Why Organizations Need to Shed Patriarchic Mindset for Better Diversity and Inclusivity

High Sounding Rhetoric and the Reality of Diversity and Inclusivity

Diversity and Inclusivity (D&I) is on everyone’s mind. With the emergence of the #MeToo movement where women worldwide reported their experiences related to sexual and gender based harassment and discrimination, most organizations these days talk a lot about promoting D&I.

While some of this is paying lip service so as to appear politically correct as well as fulfill the legal and regulatory obligations, a few notable organizations are indeed taking D&I seriously and attempting to create a workplace free from harassment and discrimination.

Further, even the lawmakers and the elected representatives worldwide are now prodding businesses and just about every registered entity that does business or transacts commerce to take D&I very seriously and warning them that a failure to do so would invite penal and legal action. Having said that, one must also ask how much of this newfound sincerity is true and whether the situation “on the ground” has changed for women and sexual minorities.

Indeed, there is no point in high sounding rhetoric about D&I without changing the lives of women and sexual minorities at the workplace where everyday challenges abound.

Overt and Covert Forms of Sexual Harassment and Discrimination

For instance, many women often report that while sexual and gender based harassment and discrimination is outlawed in all organizations, their realities are very different and they do indeed face such harassment and discrimination at the hands of their superiors, peers, coworker, and even subordinates.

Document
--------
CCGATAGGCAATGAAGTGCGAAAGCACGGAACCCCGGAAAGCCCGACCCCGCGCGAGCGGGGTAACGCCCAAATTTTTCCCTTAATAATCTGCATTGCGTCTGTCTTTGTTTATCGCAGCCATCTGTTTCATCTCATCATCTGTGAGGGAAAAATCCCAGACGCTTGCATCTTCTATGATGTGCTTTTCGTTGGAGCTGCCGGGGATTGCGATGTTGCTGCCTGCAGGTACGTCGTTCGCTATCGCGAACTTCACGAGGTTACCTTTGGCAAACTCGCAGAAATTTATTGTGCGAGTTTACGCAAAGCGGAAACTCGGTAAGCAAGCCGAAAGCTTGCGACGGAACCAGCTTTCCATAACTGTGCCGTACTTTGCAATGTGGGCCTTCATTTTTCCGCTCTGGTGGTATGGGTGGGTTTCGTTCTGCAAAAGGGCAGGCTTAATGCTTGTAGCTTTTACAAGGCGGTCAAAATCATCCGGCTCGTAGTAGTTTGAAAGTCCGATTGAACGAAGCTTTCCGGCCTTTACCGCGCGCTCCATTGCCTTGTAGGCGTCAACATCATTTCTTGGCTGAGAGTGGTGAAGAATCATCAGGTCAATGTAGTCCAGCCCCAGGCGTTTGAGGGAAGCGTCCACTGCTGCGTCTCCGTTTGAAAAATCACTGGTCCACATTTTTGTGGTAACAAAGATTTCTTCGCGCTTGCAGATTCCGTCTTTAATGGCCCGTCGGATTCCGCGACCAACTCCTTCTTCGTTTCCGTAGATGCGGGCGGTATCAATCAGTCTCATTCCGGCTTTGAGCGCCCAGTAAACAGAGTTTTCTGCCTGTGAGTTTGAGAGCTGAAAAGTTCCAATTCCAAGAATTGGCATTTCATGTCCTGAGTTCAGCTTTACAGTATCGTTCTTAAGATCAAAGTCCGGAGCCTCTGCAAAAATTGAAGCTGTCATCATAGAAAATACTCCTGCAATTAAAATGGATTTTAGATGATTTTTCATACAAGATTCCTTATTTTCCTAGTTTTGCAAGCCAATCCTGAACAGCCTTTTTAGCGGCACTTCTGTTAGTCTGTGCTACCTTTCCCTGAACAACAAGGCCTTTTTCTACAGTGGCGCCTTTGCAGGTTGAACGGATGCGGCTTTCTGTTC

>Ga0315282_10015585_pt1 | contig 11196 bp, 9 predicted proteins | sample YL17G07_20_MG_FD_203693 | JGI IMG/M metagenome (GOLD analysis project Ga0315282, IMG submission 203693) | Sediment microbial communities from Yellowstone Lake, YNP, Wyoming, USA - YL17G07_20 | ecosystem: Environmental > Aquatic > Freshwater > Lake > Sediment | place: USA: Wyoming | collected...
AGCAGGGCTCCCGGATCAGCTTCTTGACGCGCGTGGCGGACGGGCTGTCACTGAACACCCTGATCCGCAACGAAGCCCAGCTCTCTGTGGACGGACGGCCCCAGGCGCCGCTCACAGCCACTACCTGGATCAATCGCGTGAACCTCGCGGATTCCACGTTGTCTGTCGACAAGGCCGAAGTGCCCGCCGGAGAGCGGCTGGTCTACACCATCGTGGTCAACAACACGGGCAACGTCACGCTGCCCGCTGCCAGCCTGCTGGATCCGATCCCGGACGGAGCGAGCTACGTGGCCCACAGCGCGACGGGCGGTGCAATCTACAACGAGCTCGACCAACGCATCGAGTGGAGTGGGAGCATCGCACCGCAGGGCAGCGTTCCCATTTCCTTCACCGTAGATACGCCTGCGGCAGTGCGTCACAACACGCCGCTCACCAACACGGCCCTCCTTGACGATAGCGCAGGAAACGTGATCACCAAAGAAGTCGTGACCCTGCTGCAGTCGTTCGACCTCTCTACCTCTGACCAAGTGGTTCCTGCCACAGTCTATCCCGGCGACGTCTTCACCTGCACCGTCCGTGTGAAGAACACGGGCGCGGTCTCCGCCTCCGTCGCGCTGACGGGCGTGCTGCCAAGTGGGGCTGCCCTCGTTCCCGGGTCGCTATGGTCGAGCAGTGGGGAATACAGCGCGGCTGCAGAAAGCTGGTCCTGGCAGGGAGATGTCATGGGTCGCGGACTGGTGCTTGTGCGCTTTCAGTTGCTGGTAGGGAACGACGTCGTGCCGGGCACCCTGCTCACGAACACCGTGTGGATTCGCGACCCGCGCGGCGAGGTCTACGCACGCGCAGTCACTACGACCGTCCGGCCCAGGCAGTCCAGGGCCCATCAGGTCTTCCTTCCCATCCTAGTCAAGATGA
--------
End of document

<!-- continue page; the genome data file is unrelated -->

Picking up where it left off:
This can take the form of informal conversations having sexually explicit and implicit meanings and double entendre as well as attitudes and beliefs that while masked to a great extent often show up naked where male colleagues display their patriarchic mindsets.

Indeed, this is the reason why many D&I experts are calling on organizations to impart gender sensitization training and asking them to shed their patriarchic mindsets if they are really serious about D&I. take for example the laws in many countries where women are not allowed to work in the Night Shift.

While this law is ostensibly to help women avoid unfortunate incidents at late hours, in reality, it is used as an excuse to deny women plum postings and work offers. Further, there are laws that mandate that women should be paid equal to men.

However, many organizations follow a double standard as far as women’s pay is concerned and take refuge in the argument that anyway they are being given maternity leave and other benefits and hence, there can be a differential pay for men and women.

How the Glass Ceiling Works to Thwart Women’s Career Progress

Turning to the much criticized “glass ceiling” or the term used to describe how women who want to progress in their careers often find it thwarted after a certain level in the hierarchy.

Indeed, the glass ceiling works in very insidious ways wherein it is the case that senior managers and high ranking executives form a “Boys Club” where their women peers (who are again at or near the top of the hierarchy) are excluded.